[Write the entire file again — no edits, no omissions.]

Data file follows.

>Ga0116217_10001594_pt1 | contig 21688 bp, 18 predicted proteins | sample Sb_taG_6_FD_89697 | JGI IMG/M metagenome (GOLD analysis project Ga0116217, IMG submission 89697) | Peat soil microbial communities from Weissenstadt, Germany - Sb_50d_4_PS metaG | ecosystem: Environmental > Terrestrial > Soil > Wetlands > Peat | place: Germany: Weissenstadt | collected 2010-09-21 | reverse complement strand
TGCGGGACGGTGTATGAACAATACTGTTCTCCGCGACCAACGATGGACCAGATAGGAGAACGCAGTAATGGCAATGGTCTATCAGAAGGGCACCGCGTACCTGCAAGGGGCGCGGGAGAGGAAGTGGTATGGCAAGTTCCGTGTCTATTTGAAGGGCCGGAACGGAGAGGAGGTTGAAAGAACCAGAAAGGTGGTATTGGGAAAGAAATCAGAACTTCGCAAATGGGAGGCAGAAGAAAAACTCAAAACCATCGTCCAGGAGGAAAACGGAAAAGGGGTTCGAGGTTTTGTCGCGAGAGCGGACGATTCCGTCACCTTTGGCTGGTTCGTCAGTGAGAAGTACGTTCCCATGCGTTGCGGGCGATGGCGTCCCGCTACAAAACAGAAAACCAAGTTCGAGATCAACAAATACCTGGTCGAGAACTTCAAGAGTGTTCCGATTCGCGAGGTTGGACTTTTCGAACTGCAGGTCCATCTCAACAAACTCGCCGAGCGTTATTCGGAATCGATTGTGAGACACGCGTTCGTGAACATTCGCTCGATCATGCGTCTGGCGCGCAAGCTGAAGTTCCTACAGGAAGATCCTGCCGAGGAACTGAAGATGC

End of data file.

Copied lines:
>Ga0116217_10001594_pt1 | contig 21688 bp, 18 predicted proteins | sample Sb_taG_6_FD_89697 | JGI IMG/M metagenome (GOLD analysis project Ga0116217, IMG submission 89697) | Peat soil microbial communities from Weissenstadt, Germany - Sb_50d_4_PS metaG | ecosystem: Environmental > Terrestrial > Soil > Wetlands > Peat | place: Germany: Weissenstadt | collected 2010-09-21 | reverse complement strand
TGCGGGACGGTGTATGAACAATACTGTTCTCCGCGACCAACGATGGACCAGATAGGAGAACGCAGTAATGGCAATGGTCTATCAGAAGGGCACCGCGTACCTGCAAGGGGCGCGGGAGAGGAAGTGGTATGGCAAGTTCCGTGTCTATTTGAAGGGCCGGAACGGAGAGGAGGTTGAAAGAACCAGAAAGGTGGTATTGGGAAAGAAATCAGAACTTCGCAAATGGGAGGCAGAAGAAAAACTCAAAACCATCGTCCAGGAGGAAAACGGAAAAGGGGTTCGAGGTTTTGTCGCGAGAGCGGACGATTCCGTCACCTTTGGCTGGTTCGTCAGTGAGAAGTACGTTCCCATGCGTTGCGGGCGATGGCGTCCCGCTACAAAACAGAAAACCAAGTTCGAGATCAACAAATACCTGGTCGAGAACTTCAAGAGTGTTCCGATTCGCGAGGTTGGACTTTTCGAACTGCAGGTCCATCTCAACAAACTCGCCGAGCGTTATTCGGAATCGATTGTGAGACACGCGTTCGTGAACATTCGCTCGATCATGCGTCTGGCGCGCAAGCTGAAGTTCCTACAGGAAGATCCTGCCGAGGAACTGAAGATGC